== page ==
Improving Student Learning, One Teacher at a Time
In July 2010, VSSEC hosted Dr. Jane Pollock to present the professional learning program, Improving Student Learning, One Teacher at a Time (ISLOTT). Jane Pollock is the Director of Learning Horizons Inc which specialises in teaching & supervising learning and long term work with schools worldwide to improve student learning, teaching and supervising practice.
She is also the author of several books, Improving Student Learning One Teacher at a Time (2007) and Improving Student Learning One Principal at a Time (2008) and is the co-author of Dimensions of Learning Teacher and Training Manuals (1996), Assessment, Grading, and Record Keeping (1999), and Classroom Instruction That Works (2000). Her current projects include two new publications: The I-4 Principle, about using technology in the classroom, and Minding the Gap, about improving learning for ELL and special education students.
At VSSEC, the (ISLOTT) program involved 30 teachers. Who were guided through the implementation of the nine high yielding teaching strategies outlined in the book Classroom Instruction that Works (Marzano et al), (CITW) using the G.A.N.A.G Lesson Plan Schema
The G.A.N.A.G Lesson Plan Schema:
•G = State the GOALS (or standards) intended for the lesson.
•A = ACCESS prior knowledge that relates to the lesson.
•N = Introduce NEW information or concepts.
•A = ANALYZE/APPLY the new information or concepts.
•G = Summarize or restate the GOALS learned in the lesson.
Goal setting and providing feedback is the seventh of nine strategies outlined in CITW. This strategy can yield up to 23% points gain in achievement when utilised correctly. The research tells us that instructional goals narrow what students focus on, should not be too specific and encouraged students to personalise these goals. Feedback should be timely and corrective in nature; be to a criterion specific and allow students to provide some of their own feedback.
Accessing prior knowledge is crucial in identifying student’s preconceptions and firing up the students neurologically at the beginning of the lesson. As teachers we are trying to get the brain to associate by making analogies and comparisons. CITW provides teachers with specific strategies; the use of non-linguistic representations, cooperative learning, cues, questions and advance organisers can improve student achievement on average by 23.33% points.
Before introducing new information, a teacher must make a distinction between declarative and procedural knowledge. Declarative knowledge comprises what a learner knows and understands, and procedural knowledge is what a learner does with that knowledge. Students must have multiple experiences with declarative knowledge because declarative knowledge is stored in long term memory through a complex process that involves the hippocampus and the cerebral cortex (CITW, Marzano et al. 2001).The teacher must plan for the use of specific teaching strategies so that the learner will use and retain the new information. CITW suggests the use of summarising and note taking when dealing with declarative knowledge, homework and classroom practice of skills when dealing with procedural knowledge. Occasionally, a lesson might emphasize declarative or procedural knowledge exclusively, but usually lessons employ a combination of tasks (ISLOTT, Pollock 2007). With procedural knowledge, research shows it takes about 24 practices for someone to learn a new procedure at a level of competency (CITW, Marzano et al. 2001).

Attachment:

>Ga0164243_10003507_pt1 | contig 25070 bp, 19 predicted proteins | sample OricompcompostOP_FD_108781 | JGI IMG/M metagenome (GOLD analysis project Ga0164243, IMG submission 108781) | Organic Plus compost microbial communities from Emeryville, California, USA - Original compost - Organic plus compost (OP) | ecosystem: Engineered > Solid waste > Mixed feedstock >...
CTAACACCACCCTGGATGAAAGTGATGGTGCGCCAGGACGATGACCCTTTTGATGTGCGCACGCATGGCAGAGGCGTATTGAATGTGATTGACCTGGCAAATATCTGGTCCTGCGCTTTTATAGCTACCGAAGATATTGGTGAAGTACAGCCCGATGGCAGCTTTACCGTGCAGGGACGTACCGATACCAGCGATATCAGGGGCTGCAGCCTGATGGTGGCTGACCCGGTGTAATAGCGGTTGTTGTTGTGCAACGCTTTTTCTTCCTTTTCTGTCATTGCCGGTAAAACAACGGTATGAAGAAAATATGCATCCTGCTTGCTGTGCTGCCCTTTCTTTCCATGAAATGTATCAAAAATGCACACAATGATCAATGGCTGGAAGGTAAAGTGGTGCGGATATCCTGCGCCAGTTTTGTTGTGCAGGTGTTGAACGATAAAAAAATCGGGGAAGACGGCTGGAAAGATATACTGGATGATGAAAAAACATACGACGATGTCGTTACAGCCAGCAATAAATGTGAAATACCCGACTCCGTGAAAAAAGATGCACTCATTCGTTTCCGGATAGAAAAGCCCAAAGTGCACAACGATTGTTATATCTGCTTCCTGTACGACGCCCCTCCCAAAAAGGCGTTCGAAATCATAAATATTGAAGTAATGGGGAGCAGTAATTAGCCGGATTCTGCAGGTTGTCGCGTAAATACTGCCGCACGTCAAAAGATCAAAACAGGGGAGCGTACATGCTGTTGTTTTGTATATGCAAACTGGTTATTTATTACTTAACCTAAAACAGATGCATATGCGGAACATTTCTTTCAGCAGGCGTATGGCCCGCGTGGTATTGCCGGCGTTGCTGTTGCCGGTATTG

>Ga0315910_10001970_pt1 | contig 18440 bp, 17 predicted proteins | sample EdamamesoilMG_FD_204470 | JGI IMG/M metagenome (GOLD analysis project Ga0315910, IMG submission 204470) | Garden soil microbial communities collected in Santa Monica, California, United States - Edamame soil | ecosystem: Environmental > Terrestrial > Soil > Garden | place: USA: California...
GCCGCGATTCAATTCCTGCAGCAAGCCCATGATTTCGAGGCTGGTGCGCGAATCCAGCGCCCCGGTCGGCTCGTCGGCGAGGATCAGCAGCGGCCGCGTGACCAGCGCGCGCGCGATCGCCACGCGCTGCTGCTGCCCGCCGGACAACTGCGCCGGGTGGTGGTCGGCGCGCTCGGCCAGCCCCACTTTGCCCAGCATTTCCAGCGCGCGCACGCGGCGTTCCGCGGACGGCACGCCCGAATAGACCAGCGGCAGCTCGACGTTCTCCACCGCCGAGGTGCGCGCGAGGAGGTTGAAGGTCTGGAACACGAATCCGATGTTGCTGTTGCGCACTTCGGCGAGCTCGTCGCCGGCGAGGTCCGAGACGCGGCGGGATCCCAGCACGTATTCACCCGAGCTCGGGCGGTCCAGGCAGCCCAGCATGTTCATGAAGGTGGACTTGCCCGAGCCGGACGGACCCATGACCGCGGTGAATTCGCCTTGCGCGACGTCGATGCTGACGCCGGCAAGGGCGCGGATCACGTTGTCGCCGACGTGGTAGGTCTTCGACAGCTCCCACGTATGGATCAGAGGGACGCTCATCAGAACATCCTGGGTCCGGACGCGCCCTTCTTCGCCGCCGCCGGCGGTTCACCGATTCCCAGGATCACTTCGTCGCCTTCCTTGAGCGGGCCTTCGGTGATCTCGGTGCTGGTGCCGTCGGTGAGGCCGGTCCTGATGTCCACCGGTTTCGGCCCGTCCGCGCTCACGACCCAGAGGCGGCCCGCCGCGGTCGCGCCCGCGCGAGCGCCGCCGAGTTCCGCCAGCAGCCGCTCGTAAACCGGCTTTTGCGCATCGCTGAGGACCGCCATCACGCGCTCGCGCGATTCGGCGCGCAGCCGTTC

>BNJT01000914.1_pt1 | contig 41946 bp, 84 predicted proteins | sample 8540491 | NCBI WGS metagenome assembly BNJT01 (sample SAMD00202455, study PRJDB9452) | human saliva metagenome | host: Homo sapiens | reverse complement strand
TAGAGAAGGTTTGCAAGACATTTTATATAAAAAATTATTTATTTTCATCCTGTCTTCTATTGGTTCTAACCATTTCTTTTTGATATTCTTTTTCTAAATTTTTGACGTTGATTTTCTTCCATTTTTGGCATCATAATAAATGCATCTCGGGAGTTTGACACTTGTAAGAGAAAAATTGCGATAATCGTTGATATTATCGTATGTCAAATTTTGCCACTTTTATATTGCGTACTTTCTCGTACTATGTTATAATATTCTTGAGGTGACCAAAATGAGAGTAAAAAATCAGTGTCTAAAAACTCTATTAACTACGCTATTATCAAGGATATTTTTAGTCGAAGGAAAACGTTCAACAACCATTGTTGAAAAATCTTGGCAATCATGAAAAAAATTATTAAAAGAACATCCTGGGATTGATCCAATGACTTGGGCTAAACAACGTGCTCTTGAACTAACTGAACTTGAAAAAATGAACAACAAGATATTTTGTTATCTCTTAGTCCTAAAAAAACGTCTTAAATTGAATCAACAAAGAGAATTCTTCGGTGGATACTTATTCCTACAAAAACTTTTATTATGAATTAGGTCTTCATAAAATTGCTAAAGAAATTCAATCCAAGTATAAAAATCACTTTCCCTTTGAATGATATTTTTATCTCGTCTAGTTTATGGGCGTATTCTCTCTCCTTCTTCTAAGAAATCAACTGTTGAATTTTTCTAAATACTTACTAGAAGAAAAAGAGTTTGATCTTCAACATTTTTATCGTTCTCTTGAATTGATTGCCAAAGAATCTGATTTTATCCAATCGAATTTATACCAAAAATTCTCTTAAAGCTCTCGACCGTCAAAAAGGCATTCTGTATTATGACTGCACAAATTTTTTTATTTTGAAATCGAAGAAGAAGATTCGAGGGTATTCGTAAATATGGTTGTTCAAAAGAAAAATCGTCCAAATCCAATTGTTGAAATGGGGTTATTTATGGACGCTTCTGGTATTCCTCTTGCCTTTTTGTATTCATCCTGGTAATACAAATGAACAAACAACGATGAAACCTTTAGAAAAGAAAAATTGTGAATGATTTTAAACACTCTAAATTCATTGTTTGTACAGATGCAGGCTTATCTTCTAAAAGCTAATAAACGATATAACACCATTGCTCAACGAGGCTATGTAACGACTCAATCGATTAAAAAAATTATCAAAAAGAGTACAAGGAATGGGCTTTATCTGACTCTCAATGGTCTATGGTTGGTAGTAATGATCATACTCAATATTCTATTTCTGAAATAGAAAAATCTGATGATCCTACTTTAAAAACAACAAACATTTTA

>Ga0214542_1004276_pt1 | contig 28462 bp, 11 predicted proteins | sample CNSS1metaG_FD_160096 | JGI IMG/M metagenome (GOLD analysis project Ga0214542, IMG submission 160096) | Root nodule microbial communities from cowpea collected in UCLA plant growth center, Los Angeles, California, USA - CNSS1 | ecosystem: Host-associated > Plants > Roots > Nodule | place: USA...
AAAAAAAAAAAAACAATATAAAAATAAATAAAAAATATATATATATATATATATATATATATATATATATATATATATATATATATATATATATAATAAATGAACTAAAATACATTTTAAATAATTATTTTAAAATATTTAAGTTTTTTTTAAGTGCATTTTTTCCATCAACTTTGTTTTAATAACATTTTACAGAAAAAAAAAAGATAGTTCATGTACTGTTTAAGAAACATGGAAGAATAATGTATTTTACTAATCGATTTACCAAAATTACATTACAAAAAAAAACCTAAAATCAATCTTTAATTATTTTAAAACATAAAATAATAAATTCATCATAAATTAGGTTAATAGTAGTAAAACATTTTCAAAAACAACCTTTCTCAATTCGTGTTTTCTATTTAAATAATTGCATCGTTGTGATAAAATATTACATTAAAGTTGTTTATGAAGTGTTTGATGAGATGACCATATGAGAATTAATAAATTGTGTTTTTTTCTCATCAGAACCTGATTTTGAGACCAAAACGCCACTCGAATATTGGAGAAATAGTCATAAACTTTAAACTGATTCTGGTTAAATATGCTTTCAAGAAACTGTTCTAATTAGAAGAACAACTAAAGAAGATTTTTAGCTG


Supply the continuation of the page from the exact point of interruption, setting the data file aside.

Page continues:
One of the aims of good instruction is to teach the learner to use declarative and procedural knowledge effectively in the classroom and in the “real world”. When applying declarative knowledge, thinking skills (e.g. comparison, analysis) can help the learner organise and reorganise facts.
Applying thinking skills can be done in an effective way as outlined in CITW. The use of instructional strategies like, identifying similarities and differences, generating and testing hypothesis, and using cues, questions and advanced organises are skills that must be taught to enable the learner to apply and analyse new knowledge successfully.
How you end the lesson depends on how you began it. Setting the learning goals at the beginning of the lesson and explaining these goals is a very important process in allowing students to take ownership of these goals (personalising the goals). At the end of your lesson you must have a set of goals or goal to revisit, and give the students time to generalise or summarise. The instructional strategies that apply are cooperative learning, non-linguistic representations and generating questions. When students have to summarise or generate a question as a summary, they are more likely to retain the information (ISLOTT, Pollock 2007).
VSSEC is continuing to work with Jane to ensure all curriculum material and programs produced by VSSEC reflect these strategies and maximise learning outcomes for every student.